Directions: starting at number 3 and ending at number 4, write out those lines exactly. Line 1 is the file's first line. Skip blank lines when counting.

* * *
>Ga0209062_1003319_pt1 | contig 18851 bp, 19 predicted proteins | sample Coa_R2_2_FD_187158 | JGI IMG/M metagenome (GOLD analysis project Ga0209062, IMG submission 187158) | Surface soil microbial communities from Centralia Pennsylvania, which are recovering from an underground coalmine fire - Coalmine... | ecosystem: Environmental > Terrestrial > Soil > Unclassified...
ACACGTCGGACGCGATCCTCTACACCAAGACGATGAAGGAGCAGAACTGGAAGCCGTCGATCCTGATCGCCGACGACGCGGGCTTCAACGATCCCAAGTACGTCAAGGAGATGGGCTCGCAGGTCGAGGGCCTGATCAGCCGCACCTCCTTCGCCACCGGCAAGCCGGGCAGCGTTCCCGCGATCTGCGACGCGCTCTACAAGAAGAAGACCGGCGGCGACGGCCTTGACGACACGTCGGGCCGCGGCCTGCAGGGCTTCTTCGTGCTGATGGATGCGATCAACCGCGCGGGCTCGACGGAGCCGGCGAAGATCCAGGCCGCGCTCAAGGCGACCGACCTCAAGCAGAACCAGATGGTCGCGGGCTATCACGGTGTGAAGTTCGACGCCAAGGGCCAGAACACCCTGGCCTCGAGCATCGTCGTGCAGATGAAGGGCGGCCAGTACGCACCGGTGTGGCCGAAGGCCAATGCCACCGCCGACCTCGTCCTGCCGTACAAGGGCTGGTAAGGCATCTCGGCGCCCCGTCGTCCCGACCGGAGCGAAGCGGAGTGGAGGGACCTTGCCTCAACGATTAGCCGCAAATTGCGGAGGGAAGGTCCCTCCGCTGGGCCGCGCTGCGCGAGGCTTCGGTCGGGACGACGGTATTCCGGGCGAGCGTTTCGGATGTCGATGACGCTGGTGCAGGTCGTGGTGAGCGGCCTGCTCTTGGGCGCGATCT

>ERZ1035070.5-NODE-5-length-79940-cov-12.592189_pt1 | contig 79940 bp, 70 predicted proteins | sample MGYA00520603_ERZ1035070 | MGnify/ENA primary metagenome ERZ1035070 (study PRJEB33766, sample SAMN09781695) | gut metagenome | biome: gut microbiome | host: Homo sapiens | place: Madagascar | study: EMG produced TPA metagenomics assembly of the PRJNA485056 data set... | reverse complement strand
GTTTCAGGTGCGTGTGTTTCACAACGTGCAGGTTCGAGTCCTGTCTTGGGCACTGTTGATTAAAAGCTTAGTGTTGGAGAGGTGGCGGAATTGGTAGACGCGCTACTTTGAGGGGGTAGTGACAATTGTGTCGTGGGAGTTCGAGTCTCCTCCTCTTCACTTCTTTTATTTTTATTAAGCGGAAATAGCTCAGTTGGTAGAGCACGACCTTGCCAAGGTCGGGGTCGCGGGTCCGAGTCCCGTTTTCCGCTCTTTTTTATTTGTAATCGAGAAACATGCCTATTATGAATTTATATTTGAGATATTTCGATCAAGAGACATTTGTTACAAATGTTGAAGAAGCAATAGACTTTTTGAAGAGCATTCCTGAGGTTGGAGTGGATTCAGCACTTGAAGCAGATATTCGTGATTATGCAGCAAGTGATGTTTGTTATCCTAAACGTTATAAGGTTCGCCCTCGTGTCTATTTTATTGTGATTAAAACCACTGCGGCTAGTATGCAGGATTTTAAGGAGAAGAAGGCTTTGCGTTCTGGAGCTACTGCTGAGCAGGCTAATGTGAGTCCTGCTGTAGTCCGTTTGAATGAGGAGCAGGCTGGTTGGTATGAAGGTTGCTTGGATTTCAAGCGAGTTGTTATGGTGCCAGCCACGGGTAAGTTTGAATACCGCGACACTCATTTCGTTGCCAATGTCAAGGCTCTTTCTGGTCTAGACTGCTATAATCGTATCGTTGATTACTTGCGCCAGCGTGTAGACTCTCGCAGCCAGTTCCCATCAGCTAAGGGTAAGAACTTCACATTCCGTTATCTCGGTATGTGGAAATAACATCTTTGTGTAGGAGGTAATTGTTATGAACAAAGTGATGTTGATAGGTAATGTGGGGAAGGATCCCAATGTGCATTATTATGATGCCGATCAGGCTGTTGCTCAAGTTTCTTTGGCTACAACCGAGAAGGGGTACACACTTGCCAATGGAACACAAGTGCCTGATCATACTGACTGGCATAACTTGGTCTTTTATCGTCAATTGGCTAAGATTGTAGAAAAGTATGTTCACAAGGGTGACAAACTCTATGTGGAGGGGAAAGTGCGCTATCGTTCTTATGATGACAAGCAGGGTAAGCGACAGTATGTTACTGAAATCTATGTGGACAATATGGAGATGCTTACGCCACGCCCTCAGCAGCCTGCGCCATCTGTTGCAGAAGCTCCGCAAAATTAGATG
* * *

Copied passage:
>ERZ1035070.5-NODE-5-length-79940-cov-12.592189_pt1 | contig 79940 bp, 70 predicted proteins | sample MGYA00520603_ERZ1035070 | MGnify/ENA primary metagenome ERZ1035070 (study PRJEB33766, sample SAMN09781695) | gut metagenome | biome: gut microbiome | host: Homo sapiens | place: Madagascar | study: EMG produced TPA metagenomics assembly of the PRJNA485056 data set... | reverse complement strand
GTTTCAGGTGCGTGTGTTTCACAACGTGCAGGTTCGAGTCCTGTCTTGGGCACTGTTGATTAAAAGCTTAGTGTTGGAGAGGTGGCGGAATTGGTAGACGCGCTACTTTGAGGGGGTAGTGACAATTGTGTCGTGGGAGTTCGAGTCTCCTCCTCTTCACTTCTTTTATTTTTATTAAGCGGAAATAGCTCAGTTGGTAGAGCACGACCTTGCCAAGGTCGGGGTCGCGGGTCCGAGTCCCGTTTTCCGCTCTTTTTTATTTGTAATCGAGAAACATGCCTATTATGAATTTATATTTGAGATATTTCGATCAAGAGACATTTGTTACAAATGTTGAAGAAGCAATAGACTTTTTGAAGAGCATTCCTGAGGTTGGAGTGGATTCAGCACTTGAAGCAGATATTCGTGATTATGCAGCAAGTGATGTTTGTTATCCTAAACGTTATAAGGTTCGCCCTCGTGTCTATTTTATTGTGATTAAAACCACTGCGGCTAGTATGCAGGATTTTAAGGAGAAGAAGGCTTTGCGTTCTGGAGCTACTGCTGAGCAGGCTAATGTGAGTCCTGCTGTAGTCCGTTTGAATGAGGAGCAGGCTGGTTGGTATGAAGGTTGCTTGGATTTCAAGCGAGTTGTTATGGTGCCAGCCACGGGTAAGTTTGAATACCGCGACACTCATTTCGTTGCCAATGTCAAGGCTCTTTCTGGTCTAGACTGCTATAATCGTATCGTTGATTACTTGCGCCAGCGTGTAGACTCTCGCAGCCAGTTCCCATCAGCTAAGGGTAAGAACTTCACATTCCGTTATCTCGGTATGTGGAAATAACATCTTTGTGTAGGAGGTAATTGTTATGAACAAAGTGATGTTGATAGGTAATGTGGGGAAGGATCCCAATGTGCATTATTATGATGCCGATCAGGCTGTTGCTCAAGTTTCTTTGGCTACAACCGAGAAGGGGTACACACTTGCCAATGGAACACAAGTGCCTGATCATACTGACTGGCATAACTTGGTCTTTTATCGTCAATTGGCTAAGATTGTAGAAAAGTATGTTCACAAGGGTGACAAACTCTATGTGGAGGGGAAAGTGCGCTATCGTTCTTATGATGACAAGCAGGGTAAGCGACAGTATGTTACTGAAATCTATGTGGACAATATGGAGATGCTTACGCCACGCCCTCAGCAGCCTGCGCCATCTGTTGCAGAAGCTCCGCAAAATTAGATG